Republican political strategist Jason Johnson, a former adviser for Sen. Ted Cruz (R-TX), claimed on Sunday that he does not have "white privilege" because he grew up in a trailer park.
August 19, 2019

Republican political strategist Jason Johnson, a former adviser for Sen. Ted Cruz (R-TX), claimed on Sunday that he does not have "white privilege" because he grew up in a trailer park.

The angry remarks came during an MSNBC panel discussion about the role of racism in the White House.

MSNBC media analyst Eric Deggans argued that President Donald Trump and White House aide Stephen Miller are "trying to expand the definition of what we would turn acceptable discourse about issues that are connected to race."

"They want to narrow the definition of racism so that they’re able to talk about these policies and enact measures that normally saying five years ago or ten years ago we would have clearly consider racist," he pointed out. "If you look at the impact of their policies and the groups that years ago were advocated for these policies, you see their roots and prejudice and racism and you see why so many people of color are concerned about."

Johnson complained that Democrats have been calling Republicans racist for years.

"This is gone on for a long time," he said. "It was laid out earlier in our conversation... because I'm white, I'm not supposed to have an opinion on this and I'm supposed to shut up. That's the ultimate goal here. But I maintain my opinion, it's not effective [to call people racists]."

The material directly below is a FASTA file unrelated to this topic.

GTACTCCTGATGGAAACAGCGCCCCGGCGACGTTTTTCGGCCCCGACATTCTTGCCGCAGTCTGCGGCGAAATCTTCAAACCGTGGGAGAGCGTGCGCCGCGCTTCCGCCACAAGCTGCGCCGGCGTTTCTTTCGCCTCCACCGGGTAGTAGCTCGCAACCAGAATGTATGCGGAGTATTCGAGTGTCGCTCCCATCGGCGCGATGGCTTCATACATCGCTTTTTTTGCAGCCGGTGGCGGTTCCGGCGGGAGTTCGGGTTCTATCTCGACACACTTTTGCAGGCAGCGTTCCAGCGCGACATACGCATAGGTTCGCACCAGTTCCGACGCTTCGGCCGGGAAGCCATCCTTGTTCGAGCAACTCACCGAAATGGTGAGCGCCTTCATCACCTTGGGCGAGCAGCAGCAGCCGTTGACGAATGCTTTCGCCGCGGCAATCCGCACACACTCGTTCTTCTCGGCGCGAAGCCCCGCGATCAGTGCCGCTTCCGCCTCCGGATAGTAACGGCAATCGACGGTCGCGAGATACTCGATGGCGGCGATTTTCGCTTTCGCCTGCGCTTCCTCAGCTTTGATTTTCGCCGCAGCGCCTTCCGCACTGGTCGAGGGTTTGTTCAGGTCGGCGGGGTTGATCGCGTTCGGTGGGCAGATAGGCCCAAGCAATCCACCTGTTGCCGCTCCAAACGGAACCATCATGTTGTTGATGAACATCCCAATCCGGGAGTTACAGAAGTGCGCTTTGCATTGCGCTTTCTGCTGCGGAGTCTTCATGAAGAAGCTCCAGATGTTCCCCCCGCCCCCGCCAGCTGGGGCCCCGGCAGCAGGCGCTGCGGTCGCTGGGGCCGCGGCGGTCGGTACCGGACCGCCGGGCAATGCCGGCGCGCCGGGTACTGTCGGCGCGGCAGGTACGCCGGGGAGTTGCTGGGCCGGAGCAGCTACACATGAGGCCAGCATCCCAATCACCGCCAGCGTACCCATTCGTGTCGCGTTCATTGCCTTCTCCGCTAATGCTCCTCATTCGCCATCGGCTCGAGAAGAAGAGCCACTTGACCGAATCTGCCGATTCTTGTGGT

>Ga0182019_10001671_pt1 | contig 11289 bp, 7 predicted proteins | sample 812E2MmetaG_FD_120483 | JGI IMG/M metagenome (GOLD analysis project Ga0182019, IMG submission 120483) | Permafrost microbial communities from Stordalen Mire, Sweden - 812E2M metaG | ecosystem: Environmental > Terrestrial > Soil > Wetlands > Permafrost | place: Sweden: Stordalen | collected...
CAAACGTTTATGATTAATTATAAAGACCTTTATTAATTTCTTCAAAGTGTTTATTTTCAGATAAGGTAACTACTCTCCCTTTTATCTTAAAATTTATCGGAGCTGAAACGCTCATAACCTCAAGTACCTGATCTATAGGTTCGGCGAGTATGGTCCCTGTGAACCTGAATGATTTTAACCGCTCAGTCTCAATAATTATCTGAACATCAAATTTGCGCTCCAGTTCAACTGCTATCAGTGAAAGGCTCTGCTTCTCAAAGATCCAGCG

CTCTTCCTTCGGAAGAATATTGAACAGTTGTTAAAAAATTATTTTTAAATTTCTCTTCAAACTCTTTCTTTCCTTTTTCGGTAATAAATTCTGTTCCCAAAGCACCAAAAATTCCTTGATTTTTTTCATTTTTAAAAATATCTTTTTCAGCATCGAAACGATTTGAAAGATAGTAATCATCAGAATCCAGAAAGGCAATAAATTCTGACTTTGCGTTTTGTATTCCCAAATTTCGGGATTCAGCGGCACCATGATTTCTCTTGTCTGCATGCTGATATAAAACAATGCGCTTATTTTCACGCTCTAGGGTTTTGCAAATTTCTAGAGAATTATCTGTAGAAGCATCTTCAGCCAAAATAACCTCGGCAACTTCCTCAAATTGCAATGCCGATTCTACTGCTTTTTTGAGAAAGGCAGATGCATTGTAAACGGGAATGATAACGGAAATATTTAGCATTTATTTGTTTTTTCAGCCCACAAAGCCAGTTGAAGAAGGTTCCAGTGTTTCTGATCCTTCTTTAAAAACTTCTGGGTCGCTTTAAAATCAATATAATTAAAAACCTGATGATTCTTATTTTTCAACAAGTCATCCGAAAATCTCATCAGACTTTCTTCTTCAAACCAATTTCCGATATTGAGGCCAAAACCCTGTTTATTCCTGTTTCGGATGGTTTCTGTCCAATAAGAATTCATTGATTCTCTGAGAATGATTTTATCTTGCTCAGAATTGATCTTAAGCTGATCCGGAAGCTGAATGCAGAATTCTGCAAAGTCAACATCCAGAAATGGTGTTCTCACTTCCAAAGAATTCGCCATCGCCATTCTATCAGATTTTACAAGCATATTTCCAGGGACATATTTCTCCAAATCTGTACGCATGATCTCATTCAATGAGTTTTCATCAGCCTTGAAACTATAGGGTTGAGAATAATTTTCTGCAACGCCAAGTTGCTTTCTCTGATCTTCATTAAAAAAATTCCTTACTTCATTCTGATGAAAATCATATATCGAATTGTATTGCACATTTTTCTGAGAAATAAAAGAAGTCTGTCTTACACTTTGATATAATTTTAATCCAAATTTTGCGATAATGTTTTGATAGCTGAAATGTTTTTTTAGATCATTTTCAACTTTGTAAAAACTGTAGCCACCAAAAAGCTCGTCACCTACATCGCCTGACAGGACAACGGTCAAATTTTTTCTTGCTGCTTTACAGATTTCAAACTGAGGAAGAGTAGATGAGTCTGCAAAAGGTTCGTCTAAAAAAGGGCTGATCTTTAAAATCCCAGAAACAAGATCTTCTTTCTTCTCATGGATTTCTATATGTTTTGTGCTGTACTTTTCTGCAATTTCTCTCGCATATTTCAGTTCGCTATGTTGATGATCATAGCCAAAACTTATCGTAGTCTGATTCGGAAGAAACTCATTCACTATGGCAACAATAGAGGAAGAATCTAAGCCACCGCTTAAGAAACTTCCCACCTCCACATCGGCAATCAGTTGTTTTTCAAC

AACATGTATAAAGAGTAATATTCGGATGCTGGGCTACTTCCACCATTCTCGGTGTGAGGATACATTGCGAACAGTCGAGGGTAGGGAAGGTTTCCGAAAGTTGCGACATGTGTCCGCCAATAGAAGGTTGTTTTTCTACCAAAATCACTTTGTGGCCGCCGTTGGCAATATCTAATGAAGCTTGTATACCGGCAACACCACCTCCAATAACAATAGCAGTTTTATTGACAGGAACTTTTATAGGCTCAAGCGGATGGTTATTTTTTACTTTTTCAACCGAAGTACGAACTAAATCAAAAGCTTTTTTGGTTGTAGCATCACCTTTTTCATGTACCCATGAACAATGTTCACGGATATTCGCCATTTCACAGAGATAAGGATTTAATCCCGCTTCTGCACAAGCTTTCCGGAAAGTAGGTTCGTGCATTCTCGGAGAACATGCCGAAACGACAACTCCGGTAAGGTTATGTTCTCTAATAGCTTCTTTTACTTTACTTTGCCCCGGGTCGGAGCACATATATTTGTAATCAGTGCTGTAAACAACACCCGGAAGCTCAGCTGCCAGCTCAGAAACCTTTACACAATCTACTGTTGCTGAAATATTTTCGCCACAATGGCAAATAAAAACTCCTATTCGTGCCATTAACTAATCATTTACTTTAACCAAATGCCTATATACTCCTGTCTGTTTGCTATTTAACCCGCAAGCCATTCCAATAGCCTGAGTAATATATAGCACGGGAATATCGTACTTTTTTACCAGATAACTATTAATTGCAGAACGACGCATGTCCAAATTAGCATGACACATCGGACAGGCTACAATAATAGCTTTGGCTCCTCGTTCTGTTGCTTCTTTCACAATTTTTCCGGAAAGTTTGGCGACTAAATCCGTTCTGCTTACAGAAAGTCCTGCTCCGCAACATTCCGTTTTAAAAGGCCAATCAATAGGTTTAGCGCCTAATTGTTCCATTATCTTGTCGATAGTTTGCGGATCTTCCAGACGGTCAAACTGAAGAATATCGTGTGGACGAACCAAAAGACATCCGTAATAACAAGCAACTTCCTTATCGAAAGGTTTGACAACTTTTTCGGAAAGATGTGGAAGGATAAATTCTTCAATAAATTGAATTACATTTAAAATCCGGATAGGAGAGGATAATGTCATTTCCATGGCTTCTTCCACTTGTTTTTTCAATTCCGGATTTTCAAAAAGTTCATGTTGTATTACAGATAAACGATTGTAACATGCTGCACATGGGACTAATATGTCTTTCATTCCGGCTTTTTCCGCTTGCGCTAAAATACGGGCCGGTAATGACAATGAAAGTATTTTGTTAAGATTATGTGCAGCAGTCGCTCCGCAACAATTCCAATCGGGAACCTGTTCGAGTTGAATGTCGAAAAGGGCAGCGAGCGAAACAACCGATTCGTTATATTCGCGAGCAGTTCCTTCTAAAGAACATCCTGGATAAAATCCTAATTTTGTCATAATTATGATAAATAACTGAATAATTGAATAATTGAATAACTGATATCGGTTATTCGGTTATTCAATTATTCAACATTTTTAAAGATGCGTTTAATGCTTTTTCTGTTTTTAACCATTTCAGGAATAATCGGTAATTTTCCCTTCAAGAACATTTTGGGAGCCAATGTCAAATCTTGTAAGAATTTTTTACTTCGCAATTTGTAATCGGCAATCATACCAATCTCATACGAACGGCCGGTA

"The default seems to be on the left that if you agree with a policy, yes, that may disproportionally impact a community of color that it's automatically racist," he continued. "And that's just not so."

According to Johnson, it is unhealthy "for our discourse" to label people as racist.

"What word would you prefer instead of racist and bigoted, instead of white supremacists?" radio host Dean Obeidallah asked. "Is there a word you would like us to use to describe Donald Trump's racist, bigoted things?"

"No one's saying you can't speak out because you're white," he added.

Johnson interrupted: "You tell me that my growing up in a trailer park in northeast Texas, being the first person in my family to go to college, working two full time jobs to put myself through college and that's white privilege?"

"Yes," The Beat DC managing editor Tiffany Cross replied. "Because people look at you and see a white man. And I want to stress the point that nobody told you that you have to be quiet."

"You did," Johnson shot back. "You said you can't have an opinion on this matter."

"I didn't," Cross replied. "I'm saying when people are saying things are not racist and you are not on the receiving end of of that, I don't believe it is your place to tell millions of people of color that something or someone is not racist. When you are not on the receiving end of it."

"It does seem a bit out of pocket to me," she said. "Maybe because you don't experience this, you don't recognize it for what we do. Even the reaction is a level of privilege: 'How dare you say I can't weigh in on this.' Well, yeah, kind of... I'm saying that your opinion is uninformed."

"I've got nothing else to say," Johnson grimaced.

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